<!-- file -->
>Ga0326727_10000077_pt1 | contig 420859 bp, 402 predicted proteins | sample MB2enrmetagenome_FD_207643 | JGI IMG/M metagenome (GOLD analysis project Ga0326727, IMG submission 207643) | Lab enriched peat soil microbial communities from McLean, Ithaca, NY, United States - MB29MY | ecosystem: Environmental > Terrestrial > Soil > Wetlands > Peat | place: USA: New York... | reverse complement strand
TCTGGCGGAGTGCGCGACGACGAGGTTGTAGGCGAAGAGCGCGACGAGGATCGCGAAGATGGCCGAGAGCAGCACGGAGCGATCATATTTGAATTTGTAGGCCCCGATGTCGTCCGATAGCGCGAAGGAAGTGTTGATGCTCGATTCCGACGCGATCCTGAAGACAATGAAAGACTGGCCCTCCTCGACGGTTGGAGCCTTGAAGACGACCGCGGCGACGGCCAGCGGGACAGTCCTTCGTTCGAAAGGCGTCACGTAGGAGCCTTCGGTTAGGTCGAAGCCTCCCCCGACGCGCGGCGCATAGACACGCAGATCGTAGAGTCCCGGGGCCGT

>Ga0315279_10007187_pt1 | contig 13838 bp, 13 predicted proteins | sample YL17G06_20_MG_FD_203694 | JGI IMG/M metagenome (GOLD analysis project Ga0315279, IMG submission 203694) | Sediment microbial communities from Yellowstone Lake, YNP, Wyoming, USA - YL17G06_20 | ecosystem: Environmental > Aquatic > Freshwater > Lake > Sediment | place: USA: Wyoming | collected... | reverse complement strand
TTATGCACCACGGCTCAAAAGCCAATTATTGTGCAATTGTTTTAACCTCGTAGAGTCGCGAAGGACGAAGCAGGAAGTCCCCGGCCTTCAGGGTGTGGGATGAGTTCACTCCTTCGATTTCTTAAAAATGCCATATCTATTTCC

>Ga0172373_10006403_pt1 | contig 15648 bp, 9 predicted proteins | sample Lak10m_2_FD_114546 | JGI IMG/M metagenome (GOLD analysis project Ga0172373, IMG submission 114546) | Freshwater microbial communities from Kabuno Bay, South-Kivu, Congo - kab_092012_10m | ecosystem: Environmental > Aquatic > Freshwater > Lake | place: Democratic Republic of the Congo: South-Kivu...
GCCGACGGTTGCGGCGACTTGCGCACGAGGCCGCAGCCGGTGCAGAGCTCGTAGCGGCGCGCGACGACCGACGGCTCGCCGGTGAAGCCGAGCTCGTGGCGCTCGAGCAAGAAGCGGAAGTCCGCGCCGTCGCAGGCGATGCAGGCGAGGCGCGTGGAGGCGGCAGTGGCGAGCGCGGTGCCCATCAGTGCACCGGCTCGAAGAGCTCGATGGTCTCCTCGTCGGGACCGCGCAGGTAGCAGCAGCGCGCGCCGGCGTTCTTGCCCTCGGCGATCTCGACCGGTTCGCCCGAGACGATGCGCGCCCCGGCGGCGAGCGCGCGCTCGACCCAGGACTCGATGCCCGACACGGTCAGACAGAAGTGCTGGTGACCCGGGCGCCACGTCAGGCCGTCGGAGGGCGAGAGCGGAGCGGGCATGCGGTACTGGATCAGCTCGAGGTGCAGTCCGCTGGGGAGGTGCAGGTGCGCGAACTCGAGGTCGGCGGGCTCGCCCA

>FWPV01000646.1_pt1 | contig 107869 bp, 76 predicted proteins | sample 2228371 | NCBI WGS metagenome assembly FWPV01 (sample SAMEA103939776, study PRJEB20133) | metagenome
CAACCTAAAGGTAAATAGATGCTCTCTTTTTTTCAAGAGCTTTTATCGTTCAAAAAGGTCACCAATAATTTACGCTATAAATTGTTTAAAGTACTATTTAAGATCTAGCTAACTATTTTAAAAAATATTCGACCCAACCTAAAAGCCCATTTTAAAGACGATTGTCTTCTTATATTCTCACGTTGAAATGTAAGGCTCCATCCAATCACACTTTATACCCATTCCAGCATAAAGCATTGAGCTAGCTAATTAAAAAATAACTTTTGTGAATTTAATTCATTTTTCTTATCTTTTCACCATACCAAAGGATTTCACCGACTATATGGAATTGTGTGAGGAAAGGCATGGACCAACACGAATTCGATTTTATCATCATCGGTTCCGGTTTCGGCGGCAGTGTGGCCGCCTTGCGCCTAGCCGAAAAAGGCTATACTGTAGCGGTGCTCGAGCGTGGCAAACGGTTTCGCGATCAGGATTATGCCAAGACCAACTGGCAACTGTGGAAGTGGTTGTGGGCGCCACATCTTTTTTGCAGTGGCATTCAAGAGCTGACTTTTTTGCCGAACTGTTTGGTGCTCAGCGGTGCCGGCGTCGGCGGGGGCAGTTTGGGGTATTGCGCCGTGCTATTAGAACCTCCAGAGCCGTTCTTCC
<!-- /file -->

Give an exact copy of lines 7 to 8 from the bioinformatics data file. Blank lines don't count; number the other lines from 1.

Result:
>FWPV01000646.1_pt1 | contig 107869 bp, 76 predicted proteins | sample 2228371 | NCBI WGS metagenome assembly FWPV01 (sample SAMEA103939776, study PRJEB20133) | metagenome
CAACCTAAAGGTAAATAGATGCTCTCTTTTTTTCAAGAGCTTTTATCGTTCAAAAAGGTCACCAATAATTTACGCTATAAATTGTTTAAAGTACTATTTAAGATCTAGCTAACTATTTTAAAAAATATTCGACCCAACCTAAAAGCCCATTTTAAAGACGATTGTCTTCTTATATTCTCACGTTGAAATGTAAGGCTCCATCCAATCACACTTTATACCCATTCCAGCATAAAGCATTGAGCTAGCTAATTAAAAAATAACTTTTGTGAATTTAATTCATTTTTCTTATCTTTTCACCATACCAAAGGATTTCACCGACTATATGGAATTGTGTGAGGAAAGGCATGGACCAACACGAATTCGATTTTATCATCATCGGTTCCGGTTTCGGCGGCAGTGTGGCCGCCTTGCGCCTAGCCGAAAAAGGCTATACTGTAGCGGTGCTCGAGCGTGGCAAACGGTTTCGCGATCAGGATTATGCCAAGACCAACTGGCAACTGTGGAAGTGGTTGTGGGCGCCACATCTTTTTTGCAGTGGCATTCAAGAGCTGACTTTTTTGCCGAACTGTTTGGTGCTCAGCGGTGCCGGCGTCGGCGGGGGCAGTTTGGGGTATTGCGCCGTGCTATTAGAACCTCCAGAGCCGTTCTTCC